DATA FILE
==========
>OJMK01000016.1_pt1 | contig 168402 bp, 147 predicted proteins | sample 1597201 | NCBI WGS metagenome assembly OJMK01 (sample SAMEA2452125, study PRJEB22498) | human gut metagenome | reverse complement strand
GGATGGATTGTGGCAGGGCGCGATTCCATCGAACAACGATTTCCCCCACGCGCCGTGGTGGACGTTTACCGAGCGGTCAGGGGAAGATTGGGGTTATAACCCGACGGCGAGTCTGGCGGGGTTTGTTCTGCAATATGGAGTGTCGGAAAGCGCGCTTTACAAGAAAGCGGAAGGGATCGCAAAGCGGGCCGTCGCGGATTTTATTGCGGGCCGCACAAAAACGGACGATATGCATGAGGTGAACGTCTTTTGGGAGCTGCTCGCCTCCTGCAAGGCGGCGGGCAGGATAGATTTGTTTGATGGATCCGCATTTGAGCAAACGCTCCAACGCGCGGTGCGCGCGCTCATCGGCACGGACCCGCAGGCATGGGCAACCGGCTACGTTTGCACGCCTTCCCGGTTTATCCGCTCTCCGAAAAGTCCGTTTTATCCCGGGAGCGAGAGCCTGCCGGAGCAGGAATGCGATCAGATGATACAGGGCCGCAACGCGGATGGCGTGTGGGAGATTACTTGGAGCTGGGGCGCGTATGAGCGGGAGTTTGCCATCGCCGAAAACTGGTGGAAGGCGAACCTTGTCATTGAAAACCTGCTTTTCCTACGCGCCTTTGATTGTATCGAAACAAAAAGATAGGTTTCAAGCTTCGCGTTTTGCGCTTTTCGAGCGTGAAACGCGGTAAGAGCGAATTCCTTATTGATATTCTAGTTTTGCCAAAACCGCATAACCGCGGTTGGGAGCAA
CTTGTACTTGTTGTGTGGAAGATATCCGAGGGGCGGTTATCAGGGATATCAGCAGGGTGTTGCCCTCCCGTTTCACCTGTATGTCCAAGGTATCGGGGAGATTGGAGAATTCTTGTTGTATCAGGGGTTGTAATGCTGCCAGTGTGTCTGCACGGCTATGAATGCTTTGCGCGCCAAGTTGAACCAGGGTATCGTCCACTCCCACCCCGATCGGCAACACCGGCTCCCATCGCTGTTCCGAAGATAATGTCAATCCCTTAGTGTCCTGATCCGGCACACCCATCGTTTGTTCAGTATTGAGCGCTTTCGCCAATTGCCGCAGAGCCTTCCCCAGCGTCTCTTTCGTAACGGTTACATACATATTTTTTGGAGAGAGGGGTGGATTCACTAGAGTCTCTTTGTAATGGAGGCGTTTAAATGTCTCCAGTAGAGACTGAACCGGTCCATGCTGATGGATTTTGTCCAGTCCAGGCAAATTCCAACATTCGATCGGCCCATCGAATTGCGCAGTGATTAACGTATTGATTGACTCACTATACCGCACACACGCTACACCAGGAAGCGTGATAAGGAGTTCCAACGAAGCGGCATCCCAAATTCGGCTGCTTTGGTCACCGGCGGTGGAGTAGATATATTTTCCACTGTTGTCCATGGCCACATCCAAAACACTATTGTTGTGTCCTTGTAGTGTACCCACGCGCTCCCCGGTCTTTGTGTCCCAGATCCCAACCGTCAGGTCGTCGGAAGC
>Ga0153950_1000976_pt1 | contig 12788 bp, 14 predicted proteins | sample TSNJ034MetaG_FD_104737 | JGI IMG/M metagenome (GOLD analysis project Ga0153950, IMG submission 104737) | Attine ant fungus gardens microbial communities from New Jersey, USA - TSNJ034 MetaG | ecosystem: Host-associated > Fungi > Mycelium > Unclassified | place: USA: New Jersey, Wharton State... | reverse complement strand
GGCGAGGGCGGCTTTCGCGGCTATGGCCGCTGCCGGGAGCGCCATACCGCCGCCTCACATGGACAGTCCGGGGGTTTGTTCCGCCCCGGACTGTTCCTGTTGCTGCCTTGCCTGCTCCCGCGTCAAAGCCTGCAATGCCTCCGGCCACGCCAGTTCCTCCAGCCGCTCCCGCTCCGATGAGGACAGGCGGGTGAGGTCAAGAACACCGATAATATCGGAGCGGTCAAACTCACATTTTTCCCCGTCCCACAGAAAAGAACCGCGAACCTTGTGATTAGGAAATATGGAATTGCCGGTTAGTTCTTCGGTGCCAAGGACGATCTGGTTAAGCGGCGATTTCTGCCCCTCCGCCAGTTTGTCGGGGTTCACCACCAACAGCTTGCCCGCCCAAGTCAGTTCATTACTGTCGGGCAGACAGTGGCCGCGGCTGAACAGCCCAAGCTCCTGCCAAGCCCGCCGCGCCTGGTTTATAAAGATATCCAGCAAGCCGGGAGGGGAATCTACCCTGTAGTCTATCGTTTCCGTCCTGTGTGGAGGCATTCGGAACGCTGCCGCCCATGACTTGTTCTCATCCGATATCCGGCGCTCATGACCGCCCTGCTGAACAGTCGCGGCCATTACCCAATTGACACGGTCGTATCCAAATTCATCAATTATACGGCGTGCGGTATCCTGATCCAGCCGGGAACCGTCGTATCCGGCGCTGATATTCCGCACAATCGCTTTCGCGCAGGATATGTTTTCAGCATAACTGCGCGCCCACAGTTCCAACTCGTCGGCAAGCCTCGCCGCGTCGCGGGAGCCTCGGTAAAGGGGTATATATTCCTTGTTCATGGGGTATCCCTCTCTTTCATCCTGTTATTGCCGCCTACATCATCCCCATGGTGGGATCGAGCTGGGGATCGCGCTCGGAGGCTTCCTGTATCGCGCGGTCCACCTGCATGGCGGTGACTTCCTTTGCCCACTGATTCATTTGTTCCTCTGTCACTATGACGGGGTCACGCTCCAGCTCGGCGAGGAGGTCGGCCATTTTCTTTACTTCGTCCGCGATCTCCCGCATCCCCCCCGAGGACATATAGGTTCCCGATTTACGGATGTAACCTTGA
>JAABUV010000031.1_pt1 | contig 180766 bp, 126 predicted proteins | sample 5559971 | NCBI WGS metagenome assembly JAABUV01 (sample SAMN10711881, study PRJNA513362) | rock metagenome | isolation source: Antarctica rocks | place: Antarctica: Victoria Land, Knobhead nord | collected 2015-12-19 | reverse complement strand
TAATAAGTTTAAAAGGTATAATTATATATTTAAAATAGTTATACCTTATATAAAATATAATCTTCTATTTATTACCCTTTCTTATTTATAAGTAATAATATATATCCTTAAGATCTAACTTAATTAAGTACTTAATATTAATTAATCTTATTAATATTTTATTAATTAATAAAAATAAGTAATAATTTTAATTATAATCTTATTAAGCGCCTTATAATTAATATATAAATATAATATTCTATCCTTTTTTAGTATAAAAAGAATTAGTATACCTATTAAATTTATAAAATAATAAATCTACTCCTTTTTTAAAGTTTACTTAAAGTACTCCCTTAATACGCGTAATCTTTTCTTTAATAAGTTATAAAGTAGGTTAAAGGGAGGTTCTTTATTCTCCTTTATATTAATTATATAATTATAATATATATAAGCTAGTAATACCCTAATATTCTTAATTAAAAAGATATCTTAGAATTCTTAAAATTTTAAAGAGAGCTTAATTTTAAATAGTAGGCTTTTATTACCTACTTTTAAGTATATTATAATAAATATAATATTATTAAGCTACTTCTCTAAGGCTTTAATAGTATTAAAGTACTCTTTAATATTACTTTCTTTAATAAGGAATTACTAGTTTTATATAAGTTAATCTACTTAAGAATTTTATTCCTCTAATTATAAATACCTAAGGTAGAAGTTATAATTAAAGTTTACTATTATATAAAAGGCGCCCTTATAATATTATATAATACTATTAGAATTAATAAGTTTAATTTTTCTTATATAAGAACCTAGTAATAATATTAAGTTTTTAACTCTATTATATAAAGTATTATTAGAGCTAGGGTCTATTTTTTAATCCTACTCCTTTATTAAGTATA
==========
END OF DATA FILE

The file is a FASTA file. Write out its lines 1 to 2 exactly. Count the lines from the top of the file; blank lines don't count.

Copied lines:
>OJMK01000016.1_pt1 | contig 168402 bp, 147 predicted proteins | sample 1597201 | NCBI WGS metagenome assembly OJMK01 (sample SAMEA2452125, study PRJEB22498) | human gut metagenome | reverse complement strand
GGATGGATTGTGGCAGGGCGCGATTCCATCGAACAACGATTTCCCCCACGCGCCGTGGTGGACGTTTACCGAGCGGTCAGGGGAAGATTGGGGTTATAACCCGACGGCGAGTCTGGCGGGGTTTGTTCTGCAATATGGAGTGTCGGAAAGCGCGCTTTACAAGAAAGCGGAAGGGATCGCAAAGCGGGCCGTCGCGGATTTTATTGCGGGCCGCACAAAAACGGACGATATGCATGAGGTGAACGTCTTTTGGGAGCTGCTCGCCTCCTGCAAGGCGGCGGGCAGGATAGATTTGTTTGATGGATCCGCATTTGAGCAAACGCTCCAACGCGCGGTGCGCGCGCTCATCGGCACGGACCCGCAGGCATGGGCAACCGGCTACGTTTGCACGCCTTCCCGGTTTATCCGCTCTCCGAAAAGTCCGTTTTATCCCGGGAGCGAGAGCCTGCCGGAGCAGGAATGCGATCAGATGATACAGGGCCGCAACGCGGATGGCGTGTGGGAGATTACTTGGAGCTGGGGCGCGTATGAGCGGGAGTTTGCCATCGCCGAAAACTGGTGGAAGGCGAACCTTGTCATTGAAAACCTGCTTTTCCTACGCGCCTTTGATTGTATCGAAACAAAAAGATAGGTTTCAAGCTTCGCGTTTTGCGCTTTTCGAGCGTGAAACGCGGTAAGAGCGAATTCCTTATTGATATTCTAGTTTTGCCAAAACCGCATAACCGCGGTTGGGAGCAA